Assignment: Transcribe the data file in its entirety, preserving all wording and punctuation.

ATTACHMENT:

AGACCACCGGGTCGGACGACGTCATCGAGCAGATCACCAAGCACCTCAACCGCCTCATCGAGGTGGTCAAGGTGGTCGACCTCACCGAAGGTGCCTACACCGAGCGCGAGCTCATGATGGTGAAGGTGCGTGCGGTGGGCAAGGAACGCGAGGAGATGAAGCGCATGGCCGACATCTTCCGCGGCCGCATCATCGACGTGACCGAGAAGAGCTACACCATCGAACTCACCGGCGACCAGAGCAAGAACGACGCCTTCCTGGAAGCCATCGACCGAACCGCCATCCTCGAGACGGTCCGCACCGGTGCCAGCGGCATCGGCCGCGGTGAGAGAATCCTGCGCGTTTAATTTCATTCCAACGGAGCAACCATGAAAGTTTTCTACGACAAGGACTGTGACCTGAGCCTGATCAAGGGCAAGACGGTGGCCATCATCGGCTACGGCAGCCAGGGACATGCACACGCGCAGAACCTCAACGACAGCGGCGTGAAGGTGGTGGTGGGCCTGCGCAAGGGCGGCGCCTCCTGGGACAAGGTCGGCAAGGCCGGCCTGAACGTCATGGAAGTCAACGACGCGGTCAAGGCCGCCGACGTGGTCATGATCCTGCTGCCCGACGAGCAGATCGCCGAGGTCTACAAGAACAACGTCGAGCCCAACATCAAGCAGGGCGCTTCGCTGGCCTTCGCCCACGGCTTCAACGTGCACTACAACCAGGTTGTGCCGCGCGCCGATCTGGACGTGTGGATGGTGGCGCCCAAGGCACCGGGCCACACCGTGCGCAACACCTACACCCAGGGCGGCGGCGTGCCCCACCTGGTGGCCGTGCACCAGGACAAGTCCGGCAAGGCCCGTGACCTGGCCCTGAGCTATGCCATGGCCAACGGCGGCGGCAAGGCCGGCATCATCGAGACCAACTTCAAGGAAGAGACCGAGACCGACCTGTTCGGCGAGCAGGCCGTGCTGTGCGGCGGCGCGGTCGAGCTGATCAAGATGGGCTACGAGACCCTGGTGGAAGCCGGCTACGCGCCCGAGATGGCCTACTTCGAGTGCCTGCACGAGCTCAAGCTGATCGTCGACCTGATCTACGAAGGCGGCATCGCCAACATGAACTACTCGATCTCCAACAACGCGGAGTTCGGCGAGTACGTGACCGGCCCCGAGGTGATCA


AGACCACCGGGTCGGACGACGTCATCGAGCAGATCACCAAGCACCTCAACCGCCTCATCGAGGTGGTCAAGGTGGTCGACCTCACCGAAGGTGCCTACACCGAGCGCGAGCTCATGATGGTGAAGGTGCGTGCGGTGGGCAAGGAACGCGAGGAGATGAAGCGCATGGCCGACATCTTCCGCGGCCGCATCATCGACGTGACCGAGAAGAGCTACACCATCGAACTCACCGGCGACCAGAGCAAGAACGACGCCTTCCTGGAAGCCATCGACCGAACCGCCATCCTCGAGACGGTCCGCACCGGTGCCAGCGGCATCGGCCGCGGTGAGAGAATCCTGCGCGTTTAATTTCATTCCAACGGAGCAACCATGAAAGTTTTCTACGACAAGGACTGTGACCTGAGCCTGATCAAGGGCAAGACGGTGGCCATCATCGGCTACGGCAGCCAGGGACATGCACACGCGCAGAACCTCAACGACAGCGGCGTGAAGGTGGTGGTGGGCCTGCGCAAGGGCGGCGCCTCCTGGGACAAGGTCGGCAAGGCCGGCCTGAACGTCATGGAAGTCAACGACGCGGTCAAGGCCGCCGACGTGGTCATGATCCTGCTGCCCGACGAGCAGATCGCCGAGGTCTACAAGAACAACGTCGAGCCCAACATCAAGCAGGGCGCTTCGCTGGCCTTCGCCCACGGCTTCAACGTGCACTACAACCAGGTTGTGCCGCGCGCCGATCTGGACGTGTGGATGGTGGCGCCCAAGGCACCGGGCCACACCGTGCGCAACACCTACACCCAGGGCGGCGGCGTGCCCCACCTGGTGGCCGTGCACCAGGACAAGTCCGGCAAGGCCCGTGACCTGGCCCTGAGCTATGCCATGGCCAACGGCGGCGGCAAGGCCGGCATCATCGAGACCAACTTCAAGGAAGAGACCGAGACCGACCTGTTCGGCGAGCAGGCCGTGCTGTGCGGCGGCGCGGTCGAGCTGATCAAGATGGGCTACGAGACCCTGGTGGAAGCCGGCTACGCGCCCGAGATGGCCTACTTCGAGTGCCTGCACGAGCTCAAGCTGATCGTCGACCTGATCTACGAAGGCGGCATCGCCAACATGAACTACTCGATCTCCAACAACGCGGAGTTCGGCGAGTACGTGACCGGCCCCGAGGTGATCA